Tuesday, December 25, 2012
The Santa Clause 3: The Escape Clause - Well, I Like It
The Santa Clause 3: The Escape Clause (2006)
Running time: 98 minutes (1 hour, 38 minutes)
MPAA – G
DIRECTOR: Michael Lembeck
WRITERS: Ed Decter and John J. Strauss (based upon characters created by Leo Benvenuti and Steve Rudnick)
PRODUCERS: Robert F. Newmyer, Brian Reilly, Jeffrey Silver, and Tim Allen
CINEMATOGRAPHER: Robbie Greenberg
EDITOR: David Finfer
COMPOSER: George S. Clinton
Starring: Tim Allen, Martin Short, Elizabeth Mitchell, Eric Lloyd, Judge Reinhold, Wendy Crewson, Spencer Breslin, Liliana Mumy, Ann-Margret, Alan Arkin, Abigail Breslin, Art LeFleur, Aisha Tyler, Kevin Pollack, Jay Thomas, Michael Dorn, Peter Boyle, and Charlie Stewart
Walt Disney Picture’s 1994 holiday smash, The Santa Clause, was a delightful surprise. Eight years later, the 2002 sequel, The Santa Clause 2, was entertaining but didn’t have the same magic or sparkle. Four years later, Walt Disney Pictures drops The Santa Clause 3: The Escape Clause – a riff on Frank Capra’s classic Christmas movie, It’s a Wonderful Life. While this new Clause doesn’t quite recapture the magic of the original flick, it certainly looks like a Christmas movie.
Christmas is approaching and Santa Claus (Tim Allen), the former Scott Calvin, not only has to get ready for delivering Christmas presents to children all over the world, but he and Mrs. Claus (Elizabeth Mitchell), the former Carol Newman, are preparing for the arrival of a baby Claus. At the risk of giving away its secret location, Scott invites his in-laws, Sylvia and Bud Newman (Ann-Margret and Alan Arkin) to the North Pole to be near their daughter Carol at this special time. Scott also invites his extended family: son Charlie (Eric Lloyd), ex-wife Laura Miller (Wendy Crewson), her husband Neil (Judge Reinhold), and their daughter Lucy (Liliana Mumy) for the holidays.
Scott, however, doesn’t have much time for them, as he and head elf Curtis (Spencer Breslin) have their hands full with last minute details for Santa’s magical Christmas Eve sleigh ride. Offering his assistance at this busy time is Jack Frost (Martin Short), but Jack is chillingly envious of Santa. While Santa juggles family strife and a workload crunch, Jack is plotting to change time and take over Santa’s holiday. Who amongst his extended family will help Santa save the day?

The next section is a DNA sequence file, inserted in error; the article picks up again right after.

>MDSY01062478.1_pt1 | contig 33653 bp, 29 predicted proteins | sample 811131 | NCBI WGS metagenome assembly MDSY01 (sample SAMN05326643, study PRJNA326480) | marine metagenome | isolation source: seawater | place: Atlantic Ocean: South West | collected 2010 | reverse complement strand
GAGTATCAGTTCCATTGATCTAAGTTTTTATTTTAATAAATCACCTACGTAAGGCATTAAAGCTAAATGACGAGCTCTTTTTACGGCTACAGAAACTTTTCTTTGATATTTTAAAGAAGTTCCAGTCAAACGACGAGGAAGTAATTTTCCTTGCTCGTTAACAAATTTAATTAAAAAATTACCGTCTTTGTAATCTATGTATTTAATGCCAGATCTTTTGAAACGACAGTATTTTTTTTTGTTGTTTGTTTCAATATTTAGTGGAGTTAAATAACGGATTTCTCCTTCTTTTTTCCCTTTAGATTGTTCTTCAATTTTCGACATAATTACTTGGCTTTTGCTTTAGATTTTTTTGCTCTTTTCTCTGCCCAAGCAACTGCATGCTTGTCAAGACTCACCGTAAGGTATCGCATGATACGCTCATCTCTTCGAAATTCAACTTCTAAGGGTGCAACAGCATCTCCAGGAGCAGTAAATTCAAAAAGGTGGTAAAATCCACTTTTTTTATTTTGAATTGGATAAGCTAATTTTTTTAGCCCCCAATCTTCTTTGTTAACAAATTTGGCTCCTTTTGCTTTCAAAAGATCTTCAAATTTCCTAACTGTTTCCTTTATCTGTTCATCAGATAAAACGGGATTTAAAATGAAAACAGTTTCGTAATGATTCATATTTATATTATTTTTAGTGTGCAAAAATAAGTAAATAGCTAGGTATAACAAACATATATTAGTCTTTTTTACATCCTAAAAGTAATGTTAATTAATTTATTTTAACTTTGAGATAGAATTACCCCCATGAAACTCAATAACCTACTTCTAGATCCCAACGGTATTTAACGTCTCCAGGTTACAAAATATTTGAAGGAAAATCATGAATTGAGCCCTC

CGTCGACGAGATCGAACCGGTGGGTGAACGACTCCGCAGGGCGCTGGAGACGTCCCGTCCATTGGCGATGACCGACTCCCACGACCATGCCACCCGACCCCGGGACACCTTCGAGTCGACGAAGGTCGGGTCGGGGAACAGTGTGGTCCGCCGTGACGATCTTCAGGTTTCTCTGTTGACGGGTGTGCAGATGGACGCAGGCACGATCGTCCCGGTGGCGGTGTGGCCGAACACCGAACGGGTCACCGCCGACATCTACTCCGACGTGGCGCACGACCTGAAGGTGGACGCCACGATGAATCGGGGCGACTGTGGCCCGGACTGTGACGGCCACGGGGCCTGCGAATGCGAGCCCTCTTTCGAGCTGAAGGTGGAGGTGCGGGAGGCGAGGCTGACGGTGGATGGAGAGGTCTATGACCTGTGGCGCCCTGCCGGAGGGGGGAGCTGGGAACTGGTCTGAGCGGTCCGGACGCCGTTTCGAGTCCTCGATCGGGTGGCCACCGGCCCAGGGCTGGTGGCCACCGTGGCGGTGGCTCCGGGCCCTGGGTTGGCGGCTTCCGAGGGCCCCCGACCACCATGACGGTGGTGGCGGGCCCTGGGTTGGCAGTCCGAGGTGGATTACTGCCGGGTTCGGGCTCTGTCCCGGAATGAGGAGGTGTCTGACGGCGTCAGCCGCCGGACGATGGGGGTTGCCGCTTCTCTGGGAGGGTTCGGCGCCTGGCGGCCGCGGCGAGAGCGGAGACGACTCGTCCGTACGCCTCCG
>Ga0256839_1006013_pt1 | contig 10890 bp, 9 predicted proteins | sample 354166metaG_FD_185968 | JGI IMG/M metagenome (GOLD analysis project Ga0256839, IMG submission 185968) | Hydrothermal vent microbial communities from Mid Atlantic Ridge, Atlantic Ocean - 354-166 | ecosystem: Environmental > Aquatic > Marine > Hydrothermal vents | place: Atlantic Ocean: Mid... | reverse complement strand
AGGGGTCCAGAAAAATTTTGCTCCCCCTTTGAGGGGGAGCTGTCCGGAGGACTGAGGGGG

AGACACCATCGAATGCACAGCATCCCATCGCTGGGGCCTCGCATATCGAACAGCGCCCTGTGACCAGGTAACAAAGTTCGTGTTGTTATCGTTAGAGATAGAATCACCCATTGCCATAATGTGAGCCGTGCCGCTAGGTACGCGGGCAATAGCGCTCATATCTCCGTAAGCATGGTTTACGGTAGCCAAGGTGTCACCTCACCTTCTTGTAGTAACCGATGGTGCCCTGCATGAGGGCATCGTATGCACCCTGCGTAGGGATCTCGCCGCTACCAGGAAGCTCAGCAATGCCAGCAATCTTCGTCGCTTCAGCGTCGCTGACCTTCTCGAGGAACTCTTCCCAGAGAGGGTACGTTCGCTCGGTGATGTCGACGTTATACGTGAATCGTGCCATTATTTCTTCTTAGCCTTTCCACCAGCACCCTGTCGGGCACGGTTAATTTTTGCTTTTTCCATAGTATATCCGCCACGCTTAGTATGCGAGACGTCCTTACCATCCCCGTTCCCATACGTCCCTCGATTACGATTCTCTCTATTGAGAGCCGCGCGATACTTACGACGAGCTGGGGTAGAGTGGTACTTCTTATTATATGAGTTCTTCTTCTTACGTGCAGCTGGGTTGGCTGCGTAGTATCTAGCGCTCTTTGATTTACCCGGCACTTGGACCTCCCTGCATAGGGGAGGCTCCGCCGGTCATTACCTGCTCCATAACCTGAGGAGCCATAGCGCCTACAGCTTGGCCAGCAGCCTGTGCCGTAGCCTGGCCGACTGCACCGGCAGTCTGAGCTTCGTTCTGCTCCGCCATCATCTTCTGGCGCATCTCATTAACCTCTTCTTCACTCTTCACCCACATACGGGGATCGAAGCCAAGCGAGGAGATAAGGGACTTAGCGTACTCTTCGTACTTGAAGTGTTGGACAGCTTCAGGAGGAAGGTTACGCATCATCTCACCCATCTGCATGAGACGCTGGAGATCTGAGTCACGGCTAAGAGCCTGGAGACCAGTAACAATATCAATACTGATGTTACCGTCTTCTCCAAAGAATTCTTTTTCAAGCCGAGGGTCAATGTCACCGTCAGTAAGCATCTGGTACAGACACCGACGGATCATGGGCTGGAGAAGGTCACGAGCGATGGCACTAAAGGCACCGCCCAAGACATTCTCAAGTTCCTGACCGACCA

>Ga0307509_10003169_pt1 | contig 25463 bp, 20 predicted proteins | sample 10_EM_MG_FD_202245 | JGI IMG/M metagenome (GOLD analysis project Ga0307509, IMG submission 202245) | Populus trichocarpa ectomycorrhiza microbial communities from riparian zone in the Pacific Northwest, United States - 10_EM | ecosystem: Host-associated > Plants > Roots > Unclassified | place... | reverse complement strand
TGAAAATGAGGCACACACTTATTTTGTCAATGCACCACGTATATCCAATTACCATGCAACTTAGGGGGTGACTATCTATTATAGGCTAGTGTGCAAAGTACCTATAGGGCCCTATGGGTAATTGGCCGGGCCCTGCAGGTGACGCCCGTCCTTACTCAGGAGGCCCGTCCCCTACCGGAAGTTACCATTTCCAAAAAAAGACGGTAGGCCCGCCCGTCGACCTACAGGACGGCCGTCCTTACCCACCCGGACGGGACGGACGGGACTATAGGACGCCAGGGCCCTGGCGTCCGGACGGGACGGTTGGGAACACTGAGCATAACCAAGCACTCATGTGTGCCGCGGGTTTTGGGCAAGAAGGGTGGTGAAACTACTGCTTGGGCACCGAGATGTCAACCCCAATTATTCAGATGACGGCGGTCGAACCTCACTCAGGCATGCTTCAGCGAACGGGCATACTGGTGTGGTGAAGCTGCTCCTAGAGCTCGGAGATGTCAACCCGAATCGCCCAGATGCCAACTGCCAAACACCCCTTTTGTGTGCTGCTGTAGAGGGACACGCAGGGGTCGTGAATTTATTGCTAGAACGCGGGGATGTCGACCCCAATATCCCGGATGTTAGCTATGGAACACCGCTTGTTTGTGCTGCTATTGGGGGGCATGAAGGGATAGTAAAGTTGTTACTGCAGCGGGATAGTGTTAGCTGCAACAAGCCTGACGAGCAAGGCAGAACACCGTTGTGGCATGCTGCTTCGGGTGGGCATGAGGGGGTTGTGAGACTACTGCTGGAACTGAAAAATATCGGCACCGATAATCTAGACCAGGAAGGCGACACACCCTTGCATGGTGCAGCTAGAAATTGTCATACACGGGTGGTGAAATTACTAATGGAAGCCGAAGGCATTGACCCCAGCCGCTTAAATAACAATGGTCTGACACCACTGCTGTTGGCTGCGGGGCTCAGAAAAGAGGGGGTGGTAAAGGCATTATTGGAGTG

Early in The Santa Clause 3, Allen appears listless, as well as seeming burdened by the 75-pound Santa suit he wears for the title role, but Allen springs to life when facing Martin Short as Jack Frost. A shameless ham, Short is the classic entertainer, always hungry for attention – happy as a pig in mud to get applause anywhere he can, so he’s been on TV, in movies, and on stage, as well as being an animated television character. Short gives every inch of his body to the physical performance of being a sneaky and lanky villain – twisting and hunching his body and contorting his eyes as he builds the kind of gentle bad guy that would fit perfectly on Saturday morning TV.
There’s no real edge to the rivalry between Allen and Short’s characters, but they make The Escape Clause’s unyielding holiday sentiment work. The concept and subsequent script are shallow, but it’s the stars that convince us of what the story is trying to sell. Allen and Short’s battle decides the fate of the real soul of the Christmas holidays and The Santa Clause 3 – putting up with your family and accepting your place in it.
Director Michael Lembeck, a veteran of TV comedies (and the director of The Santa Clause 2), doesn’t wow us with a virtuoso display of directing, but he knows how to sell sentiment, which TV does so well. Lembeck smartly captures all the visual splendor that Disney money can buy. It’s the technical staff: director of photography, the art director and set decorator, the costume designer, and the special effects wizards and their crew that give TSC3 its visual magic. The Santa Clause 3: The Escape Clause looks and feels like a Christmas movie, and a glittery, colorful, and pretty Christmas flick, at that. For a little under two hours, this movie fooled me into believing that on a mild day in mid-Autumn, I was really home at the North Pole for Christmas. I can’t ask a Christmas movie for anymore than that.
6 of 10
Sunday, November 5, 2006
2007 Razzie Awards: 5 nominations: “Worst Actor” (Tim Allen – also for The Shaggy Dog-2006 and Zoom-2006), “Worst Excuse for Family Entertainment,” “Worst Prequel or Sequel,” “Worst Screen Couple” (Tim Allen and Martin Short), and “Worst Supporting Actor” (Martin Short)